Chronic Dry Eye Types and Stages

Reviewed by: HU Medical Review Board

Chronic dry eye is a disease of the surface of the eye that is characterized by abnormalities of the eye, eyelids, or tear film, resulting in damage and inflammation to the ocular surface. Chronic dry eye may also be called dry eye syndrome (DES) or dry eye disease (DED). Chronic dry eye is usually progressive, meaning it can get worse as time goes on.1

There are different types and stages of dry eye. Understanding these types and stages will help you understand the symptoms you may be experiencing due to dry eye.

Types of dry eye

There are 2 major types of dry eye, evaporative and aqueous deficient.1-3


Evaporative dry eye accounts for 85 to 90 percent of all dry eye cases. In this type of dry eye, tears evaporate quicker than normal. This may be caused by a blockage or problem of the meibomian glands. The meibomian glands normally secrete the oily tear film layer, which helps to prevent tears from evaporating too quickly.1-3

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Other causes of evaporative dry eye may include poor blinking, disorders of the eyelid, and environmental factors, such as poor humidity and high wind.1-3

Aqueous deficient

Aqueous deficient dry eye occurs due to a decrease in the number of tears. Tears evaporate at a normal rate, but there are not enough tears to sufficiently lubricate the ocular surface. This is caused by a problem with the lacrimal gland. This is a gland located next to the eye that helps secrete the watery layer of the tear film.1-3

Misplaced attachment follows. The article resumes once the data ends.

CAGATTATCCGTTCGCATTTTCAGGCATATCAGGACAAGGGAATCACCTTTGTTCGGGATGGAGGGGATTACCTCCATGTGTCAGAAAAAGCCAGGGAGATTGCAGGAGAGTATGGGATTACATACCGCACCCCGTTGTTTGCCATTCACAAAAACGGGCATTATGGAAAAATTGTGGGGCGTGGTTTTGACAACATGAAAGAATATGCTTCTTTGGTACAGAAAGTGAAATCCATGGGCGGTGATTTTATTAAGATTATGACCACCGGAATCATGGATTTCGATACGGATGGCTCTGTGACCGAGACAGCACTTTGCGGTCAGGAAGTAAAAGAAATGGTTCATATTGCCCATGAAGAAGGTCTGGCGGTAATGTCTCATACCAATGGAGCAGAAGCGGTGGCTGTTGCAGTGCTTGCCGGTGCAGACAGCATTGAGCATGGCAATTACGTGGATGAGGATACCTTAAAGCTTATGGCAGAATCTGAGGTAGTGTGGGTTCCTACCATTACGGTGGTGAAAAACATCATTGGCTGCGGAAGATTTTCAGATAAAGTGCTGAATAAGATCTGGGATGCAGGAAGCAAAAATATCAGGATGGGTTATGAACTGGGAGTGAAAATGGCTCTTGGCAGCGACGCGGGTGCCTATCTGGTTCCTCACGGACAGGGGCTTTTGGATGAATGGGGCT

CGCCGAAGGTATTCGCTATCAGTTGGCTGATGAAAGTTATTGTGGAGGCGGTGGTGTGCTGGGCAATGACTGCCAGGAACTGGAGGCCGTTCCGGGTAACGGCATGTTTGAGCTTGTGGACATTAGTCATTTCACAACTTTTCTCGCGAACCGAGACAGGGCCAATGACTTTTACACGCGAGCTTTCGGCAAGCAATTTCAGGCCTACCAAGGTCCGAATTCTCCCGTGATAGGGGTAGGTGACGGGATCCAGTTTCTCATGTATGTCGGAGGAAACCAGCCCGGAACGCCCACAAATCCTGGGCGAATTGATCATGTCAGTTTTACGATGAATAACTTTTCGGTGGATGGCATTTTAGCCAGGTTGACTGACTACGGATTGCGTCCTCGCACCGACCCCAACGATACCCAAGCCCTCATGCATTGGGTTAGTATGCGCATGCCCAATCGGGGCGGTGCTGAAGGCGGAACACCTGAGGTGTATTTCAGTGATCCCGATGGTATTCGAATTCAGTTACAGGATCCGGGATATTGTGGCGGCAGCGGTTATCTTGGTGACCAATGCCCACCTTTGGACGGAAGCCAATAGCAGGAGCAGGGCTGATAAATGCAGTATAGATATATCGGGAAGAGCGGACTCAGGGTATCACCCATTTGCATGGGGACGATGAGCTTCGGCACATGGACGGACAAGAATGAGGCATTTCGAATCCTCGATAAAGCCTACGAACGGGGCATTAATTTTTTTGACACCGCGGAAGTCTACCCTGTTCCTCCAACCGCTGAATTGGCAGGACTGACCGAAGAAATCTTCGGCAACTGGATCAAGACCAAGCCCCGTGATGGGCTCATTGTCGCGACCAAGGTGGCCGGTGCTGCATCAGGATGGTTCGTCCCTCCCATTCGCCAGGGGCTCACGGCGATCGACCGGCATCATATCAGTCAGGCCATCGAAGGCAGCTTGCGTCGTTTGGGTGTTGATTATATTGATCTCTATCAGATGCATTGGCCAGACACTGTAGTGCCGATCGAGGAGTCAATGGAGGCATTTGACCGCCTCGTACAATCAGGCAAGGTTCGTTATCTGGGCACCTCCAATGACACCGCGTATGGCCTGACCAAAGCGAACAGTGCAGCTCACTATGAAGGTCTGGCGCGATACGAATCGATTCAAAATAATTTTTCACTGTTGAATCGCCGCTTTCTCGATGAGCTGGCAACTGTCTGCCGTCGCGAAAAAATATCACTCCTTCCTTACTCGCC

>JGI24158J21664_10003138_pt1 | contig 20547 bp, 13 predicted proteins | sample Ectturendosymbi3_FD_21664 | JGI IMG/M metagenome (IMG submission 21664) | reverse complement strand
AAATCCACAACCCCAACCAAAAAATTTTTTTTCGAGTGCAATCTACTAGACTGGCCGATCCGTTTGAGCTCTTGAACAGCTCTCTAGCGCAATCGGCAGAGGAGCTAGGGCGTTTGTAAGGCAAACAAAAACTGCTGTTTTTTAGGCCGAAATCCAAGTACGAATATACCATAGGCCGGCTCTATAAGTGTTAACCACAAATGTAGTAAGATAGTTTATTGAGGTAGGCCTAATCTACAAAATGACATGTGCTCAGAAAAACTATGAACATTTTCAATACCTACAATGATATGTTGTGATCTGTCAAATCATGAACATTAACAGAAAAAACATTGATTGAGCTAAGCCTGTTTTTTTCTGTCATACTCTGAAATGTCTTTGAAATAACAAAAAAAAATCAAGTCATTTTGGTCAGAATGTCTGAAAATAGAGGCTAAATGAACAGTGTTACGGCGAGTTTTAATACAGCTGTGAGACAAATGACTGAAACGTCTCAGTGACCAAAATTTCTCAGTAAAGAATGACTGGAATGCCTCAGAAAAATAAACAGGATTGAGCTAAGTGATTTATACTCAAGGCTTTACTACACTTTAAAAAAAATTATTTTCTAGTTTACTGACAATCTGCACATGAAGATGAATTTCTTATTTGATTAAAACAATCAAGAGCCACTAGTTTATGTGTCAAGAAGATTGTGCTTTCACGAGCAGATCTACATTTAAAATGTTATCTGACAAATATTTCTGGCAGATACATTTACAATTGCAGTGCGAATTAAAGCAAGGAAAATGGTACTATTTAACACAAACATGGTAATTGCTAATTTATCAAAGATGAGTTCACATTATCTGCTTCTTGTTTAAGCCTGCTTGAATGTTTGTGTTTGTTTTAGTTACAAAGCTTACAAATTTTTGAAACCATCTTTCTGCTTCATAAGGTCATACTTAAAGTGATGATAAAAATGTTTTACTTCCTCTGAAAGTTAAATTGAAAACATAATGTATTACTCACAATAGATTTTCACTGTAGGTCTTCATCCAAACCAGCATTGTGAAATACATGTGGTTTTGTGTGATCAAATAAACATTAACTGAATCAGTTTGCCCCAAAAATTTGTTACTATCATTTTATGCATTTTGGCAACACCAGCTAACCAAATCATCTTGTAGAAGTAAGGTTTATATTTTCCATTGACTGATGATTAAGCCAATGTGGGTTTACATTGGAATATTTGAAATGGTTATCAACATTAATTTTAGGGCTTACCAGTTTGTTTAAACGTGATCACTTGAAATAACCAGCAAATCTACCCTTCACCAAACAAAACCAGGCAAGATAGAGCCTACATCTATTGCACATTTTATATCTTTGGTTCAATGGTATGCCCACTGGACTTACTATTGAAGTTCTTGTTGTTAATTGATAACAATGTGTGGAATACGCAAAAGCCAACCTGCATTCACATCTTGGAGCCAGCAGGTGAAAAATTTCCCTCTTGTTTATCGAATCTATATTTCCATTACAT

The lacrimal gland may not function correctly in conditions such as Sjogren’s syndrome, a chronic autoimmune disease that affects the lacrimal and salivary glands. This may lead to symptoms of dry eyes and dry mouth.1-3

Levels of dry eye severity

Chronic dry eye is categorized into levels of severity. Disease staging for chronic dry eye is based on several factors, including:1

  • Discomfort, severity, and frequency of symptoms
  • Visual symptoms
  • Irritation of the clear, thin membrane of the eye and upper eyelids
  • Irritation on the surface of the eye
  • Irritation or dysfunction of the meibomian glands

There are 4 levels of dry eye severity:1,4

  • Mild dry eye or Level I: People with this degree of dry eye have mild symptoms, which often occur when they are exposed to environmental stressors such as dry air or high winds. There may be little to no evidence of ocular surface dryness during an eye exam.
  • Moderate dry eye or Level II: This level of dry eye is characterized by moderate discomfort with or without environmental stressors. This level might be bothersome enough to limit certain activities. There is usually some evidence of ocular surface dryness or an abnormal tear film during an eye exam.
  • Severe dry eye or Level III and IV: Those with this level of dry eye have severe, constant eye irritation and visual disturbances that frequently limit activities such as reading, driving, and other vision tasks. The eye exam may show significant ocular surface dryness, corneal erosion, irregular tear film, and even scarring on the surface of the eye.

Figure 1. Visualizing dry eye severity levels

What chronic dry eye looks like